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The Abbeville press and banner. [volume] (Abbeville, S.C.) 1869-1924, January 24, 1894, Image 1

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The Abbeville Press and Banner. I
Now and Afterward
Now the sowing and tbe weeping,
Working hunt and waiting long;
Afterward, the golden reupli.g, 1
Harvest hotue, and grateful song.
Now, the long ani toilsome duty, |
Stone by stone to curve and bring; .
Afterwcrd, tbe perfect beauty
Of tbe palace of the King. ^
>'ow IDe tuning ana me tension,
Wailing minors, discord strong; ?
Afterward, tbe grand ascension ,
Of tbe Alleluia song.
Now, the spirit conflict rlveu.
Wounded heart, unequal Strife ;
Al'.erward, the triumph given,
Ami the victor's crown of life.
Now, the training, strange and lowly'
Unexplained und tedious now;
Aitei ward, the eervlce holy,
And the Master's "Enter thou!"
Oliver Wendell Holmes on Long
Skiriw In Hie Nlreel.
' Our landlady'* daughter is a young
Ja'ly of some preteusious to gentility.
She wear* her bonnets well back on ,k
---? ?-?- ?- ?... ?II s
Her neau, which is ku??u vw
be a mark of high breeding. SMe ?
wears ber trains very long, as the 1
great ladies do in Europe. "To be sure, 8
their drewses. are so made only to sweep 1
the tapestried floors of chateaux ana
palaces; as those odius aristocrats of the
other side do not godraggliug through .
the mud in silks and satins, but for- v
sooth, must ride in the coaches when ,
they are in full dress. It is true, that
i considering various habits of the
American people, also the little inei- *
dentB which the best kept sidewalks '
are liable to, a lady who nas swept a
mile of them is not exactly in such a .
condition that anyone would care to
Le her neighbor. But then there is
no need of being so hard on these
slight weaknesses of the poor, dear women
as our little deformed gentleman
was the other day.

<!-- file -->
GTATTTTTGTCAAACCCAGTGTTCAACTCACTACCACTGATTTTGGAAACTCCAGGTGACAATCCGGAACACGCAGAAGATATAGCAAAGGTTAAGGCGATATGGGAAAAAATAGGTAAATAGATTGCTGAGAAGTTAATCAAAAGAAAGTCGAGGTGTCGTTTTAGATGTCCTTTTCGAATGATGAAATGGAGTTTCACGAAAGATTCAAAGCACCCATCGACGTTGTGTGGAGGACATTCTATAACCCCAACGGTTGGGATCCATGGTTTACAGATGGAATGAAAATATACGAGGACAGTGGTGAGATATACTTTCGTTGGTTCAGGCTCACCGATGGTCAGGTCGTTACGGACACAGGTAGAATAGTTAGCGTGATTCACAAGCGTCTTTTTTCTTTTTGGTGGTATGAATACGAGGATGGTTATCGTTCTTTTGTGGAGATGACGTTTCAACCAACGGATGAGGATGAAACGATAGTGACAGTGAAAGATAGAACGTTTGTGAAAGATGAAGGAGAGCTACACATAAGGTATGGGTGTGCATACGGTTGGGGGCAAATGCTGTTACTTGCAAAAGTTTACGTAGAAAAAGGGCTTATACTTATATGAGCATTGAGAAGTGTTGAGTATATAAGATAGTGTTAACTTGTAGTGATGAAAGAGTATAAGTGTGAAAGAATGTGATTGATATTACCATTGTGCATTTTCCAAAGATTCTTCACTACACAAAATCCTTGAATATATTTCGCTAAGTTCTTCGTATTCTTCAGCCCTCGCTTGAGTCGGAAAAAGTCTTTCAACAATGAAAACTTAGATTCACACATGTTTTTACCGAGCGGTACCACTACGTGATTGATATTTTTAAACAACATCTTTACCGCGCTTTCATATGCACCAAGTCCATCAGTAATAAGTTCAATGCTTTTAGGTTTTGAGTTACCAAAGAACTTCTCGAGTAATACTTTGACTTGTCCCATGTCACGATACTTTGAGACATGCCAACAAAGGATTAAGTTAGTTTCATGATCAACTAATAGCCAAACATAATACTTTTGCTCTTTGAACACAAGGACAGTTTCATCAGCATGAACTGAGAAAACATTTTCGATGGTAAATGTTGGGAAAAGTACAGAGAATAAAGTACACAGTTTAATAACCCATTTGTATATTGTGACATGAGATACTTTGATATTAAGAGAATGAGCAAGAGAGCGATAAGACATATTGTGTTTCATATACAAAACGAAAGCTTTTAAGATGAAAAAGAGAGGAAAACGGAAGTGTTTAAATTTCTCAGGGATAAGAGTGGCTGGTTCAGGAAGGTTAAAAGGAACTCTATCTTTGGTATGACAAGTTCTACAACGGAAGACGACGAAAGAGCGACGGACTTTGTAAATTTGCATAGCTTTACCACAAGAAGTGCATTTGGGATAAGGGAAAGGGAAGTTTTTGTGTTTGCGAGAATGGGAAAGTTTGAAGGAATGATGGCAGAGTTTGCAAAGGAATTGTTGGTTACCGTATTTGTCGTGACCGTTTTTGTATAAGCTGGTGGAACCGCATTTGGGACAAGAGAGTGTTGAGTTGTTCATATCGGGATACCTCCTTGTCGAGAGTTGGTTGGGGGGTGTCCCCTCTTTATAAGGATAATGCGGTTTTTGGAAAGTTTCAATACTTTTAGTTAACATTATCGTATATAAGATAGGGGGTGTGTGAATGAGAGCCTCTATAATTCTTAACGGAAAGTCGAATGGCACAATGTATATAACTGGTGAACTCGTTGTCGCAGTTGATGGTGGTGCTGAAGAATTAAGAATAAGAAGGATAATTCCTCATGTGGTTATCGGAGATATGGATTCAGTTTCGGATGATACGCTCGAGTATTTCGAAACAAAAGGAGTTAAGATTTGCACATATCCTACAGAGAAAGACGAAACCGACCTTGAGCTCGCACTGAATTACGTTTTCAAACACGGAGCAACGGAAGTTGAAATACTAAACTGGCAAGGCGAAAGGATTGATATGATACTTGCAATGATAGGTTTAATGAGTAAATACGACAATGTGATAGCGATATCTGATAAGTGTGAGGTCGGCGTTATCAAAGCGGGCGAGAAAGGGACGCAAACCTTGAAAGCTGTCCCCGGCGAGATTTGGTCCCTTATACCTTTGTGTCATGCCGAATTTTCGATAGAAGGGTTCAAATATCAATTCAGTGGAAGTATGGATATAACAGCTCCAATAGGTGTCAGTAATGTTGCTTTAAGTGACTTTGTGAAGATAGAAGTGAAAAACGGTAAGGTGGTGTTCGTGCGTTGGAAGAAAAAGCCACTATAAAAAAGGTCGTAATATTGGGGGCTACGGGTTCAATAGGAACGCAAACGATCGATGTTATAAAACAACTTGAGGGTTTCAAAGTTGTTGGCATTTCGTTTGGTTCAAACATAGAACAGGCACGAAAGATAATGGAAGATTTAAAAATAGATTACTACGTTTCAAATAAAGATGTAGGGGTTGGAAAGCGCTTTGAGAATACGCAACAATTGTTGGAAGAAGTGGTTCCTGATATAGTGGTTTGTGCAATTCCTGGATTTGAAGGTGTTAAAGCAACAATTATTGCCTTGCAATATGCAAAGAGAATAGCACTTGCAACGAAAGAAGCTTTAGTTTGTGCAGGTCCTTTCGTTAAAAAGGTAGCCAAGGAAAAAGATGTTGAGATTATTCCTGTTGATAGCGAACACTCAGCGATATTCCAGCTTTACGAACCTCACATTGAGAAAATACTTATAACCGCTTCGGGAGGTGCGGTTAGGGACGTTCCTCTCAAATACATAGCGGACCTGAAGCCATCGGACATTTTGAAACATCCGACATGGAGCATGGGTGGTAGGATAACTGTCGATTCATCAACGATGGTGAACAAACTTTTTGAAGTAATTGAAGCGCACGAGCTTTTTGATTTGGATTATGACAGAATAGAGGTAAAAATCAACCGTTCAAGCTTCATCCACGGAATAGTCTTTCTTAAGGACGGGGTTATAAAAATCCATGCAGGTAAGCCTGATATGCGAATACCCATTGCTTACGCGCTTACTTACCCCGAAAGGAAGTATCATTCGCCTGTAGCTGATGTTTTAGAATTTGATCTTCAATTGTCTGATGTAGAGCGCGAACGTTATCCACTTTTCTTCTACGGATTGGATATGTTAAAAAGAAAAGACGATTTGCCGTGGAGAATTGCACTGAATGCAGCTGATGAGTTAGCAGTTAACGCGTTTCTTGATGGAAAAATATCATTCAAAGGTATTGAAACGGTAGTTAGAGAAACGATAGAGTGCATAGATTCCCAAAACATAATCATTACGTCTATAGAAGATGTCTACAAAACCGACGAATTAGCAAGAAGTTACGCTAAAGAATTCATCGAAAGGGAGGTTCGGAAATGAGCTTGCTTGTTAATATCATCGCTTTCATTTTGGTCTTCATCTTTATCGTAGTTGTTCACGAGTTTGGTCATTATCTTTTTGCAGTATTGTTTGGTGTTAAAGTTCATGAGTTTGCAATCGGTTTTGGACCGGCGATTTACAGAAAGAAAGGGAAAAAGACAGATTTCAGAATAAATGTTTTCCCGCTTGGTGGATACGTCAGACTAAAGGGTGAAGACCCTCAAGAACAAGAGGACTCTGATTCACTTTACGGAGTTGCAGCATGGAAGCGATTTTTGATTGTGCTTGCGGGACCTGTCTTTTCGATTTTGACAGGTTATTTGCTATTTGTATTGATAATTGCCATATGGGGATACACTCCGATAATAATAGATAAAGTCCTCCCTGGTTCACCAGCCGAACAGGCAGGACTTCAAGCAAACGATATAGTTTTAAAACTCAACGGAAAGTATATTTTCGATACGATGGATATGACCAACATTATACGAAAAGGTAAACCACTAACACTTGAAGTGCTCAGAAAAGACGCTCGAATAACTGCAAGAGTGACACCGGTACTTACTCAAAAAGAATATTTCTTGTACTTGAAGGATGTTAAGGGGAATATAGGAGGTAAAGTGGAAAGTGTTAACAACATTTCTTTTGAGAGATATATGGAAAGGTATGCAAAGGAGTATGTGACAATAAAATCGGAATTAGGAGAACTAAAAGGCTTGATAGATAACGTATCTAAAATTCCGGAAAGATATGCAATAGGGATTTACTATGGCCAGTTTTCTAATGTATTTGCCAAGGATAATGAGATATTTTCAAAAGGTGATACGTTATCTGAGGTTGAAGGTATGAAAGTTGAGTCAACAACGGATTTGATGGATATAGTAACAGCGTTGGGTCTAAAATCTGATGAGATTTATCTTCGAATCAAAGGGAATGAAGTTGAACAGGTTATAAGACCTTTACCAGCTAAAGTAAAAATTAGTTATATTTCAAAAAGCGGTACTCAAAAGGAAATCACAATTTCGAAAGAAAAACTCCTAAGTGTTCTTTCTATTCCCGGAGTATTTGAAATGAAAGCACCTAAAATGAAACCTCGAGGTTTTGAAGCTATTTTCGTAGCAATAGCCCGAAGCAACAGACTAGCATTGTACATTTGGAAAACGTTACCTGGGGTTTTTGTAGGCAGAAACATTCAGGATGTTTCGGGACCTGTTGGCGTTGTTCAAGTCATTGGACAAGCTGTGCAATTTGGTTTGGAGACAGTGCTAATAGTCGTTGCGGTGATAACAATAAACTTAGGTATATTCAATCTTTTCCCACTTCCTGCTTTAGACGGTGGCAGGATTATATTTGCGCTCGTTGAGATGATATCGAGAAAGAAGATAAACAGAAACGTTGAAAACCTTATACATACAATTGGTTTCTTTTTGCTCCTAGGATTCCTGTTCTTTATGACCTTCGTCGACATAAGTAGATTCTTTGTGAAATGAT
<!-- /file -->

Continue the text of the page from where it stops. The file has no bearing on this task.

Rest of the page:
"Why thwre isn't a beast or a bird .
that would drag its tail through the .,
?- ^ i | l
<11 rc III llie WIIy ineae vicuiuico uu iuvn j
dresses. . ?
If auy man can walk behind oue of ?
these women and see what she rakes (
up as^he goe.?, and not feel squeamish, r
he has got a tough stomach. I would
not let one of them into my room with- (|
out terving one of 'eui as David served l
Saul ut the cave in the wilderness,? .
cut oft' tiis skirts, sir! cut oft' his
I suggested, that I had seen some
pretty stylish ladies who offended in
the way he condemned. h
Stylish women, I don't doubt.?said T
the little gentleman. Don't tell me t
that a true Judy ever sacrifices the duty ii
of keeping all about sweet and clean y
to the wish of making a vulgar show. il
I won't believe it of a lidy. There 8
are some things that no fashion lias e
any right to touch, and cleanliness is >
one of those things. If a woman s<
wluhi.a tn ahnw that hpr hu.?hand or ti
her father has got money, which sliel r
wants and means to spend, but doesn't a
know how, let her buy a yard or two n
of silk and pin it to her dress when c
he goes out to walk, but let her uupin c
it before she goes into the house;? v
there may be poor women that will
think it worth disinfecting. jj
Lou In e their Heads. 1
I wonder why it is that a little s
prominence cuu*es some men to lose s
their heads, and to give themselves V
airs which only disgust tb'-se with t
whom they ?re brought into contact. 1
It is to the credit of the higher officials
of the government that they t
realize that they are only temj>orarily J
intrusted with power, and are affable t
and approachable. I have in my eye, s
though, a subordinate who imagines
that he controls every braucb of the
great department of which, in truth,
he it* an exceedingly insignificant ,
part. If he has any work to do it is '
not perceptible to the ordinary visitor.
He sits at his table leaning comfortably
back in his chair an<l meeting a
all, save a few special friends, with
such an air of stony Indifference and ?
unmitigated ennui that a man or ,c
woman must have a good deal of nerve .
to persist in seeking to obtaiu in for- '
mation. *
He was rather nicely caught, how- c
ever, the other day. A friend of mine F
called on him and asked in respect to n
the status of a ease. The high and .
mighty petty official could not remem- 1
her anytning about it. After a good !:
deal of conversation my friend finally J
said : "Well, Mr. , I was sent *
here by Secretary to obtain this .
information. He naturally supposed lf
that as it was in the scope of your '
, duties you could give it. I will return f
or./i iaII IiIih ilii.f vmi nre unable tr? ^
do so." The way the hitherto ignorant
man jumped" to his feet and began
with the utmost volubility to i mpart
that which was desired plainly
showed that, the p<>el to the contrary
notwithstanding, there is a good dael
after all in a name, esj>eciu ly if it be
that of a superior.
The Value of Sight.
Sight isthemost hle>sed of all the
five physical sondes. Blindness, or
the thouglit of blindness, seems like
a living death, and only those who
have experimred the fear can understand
it. Do not take any risk with
your sight. Do not experiment or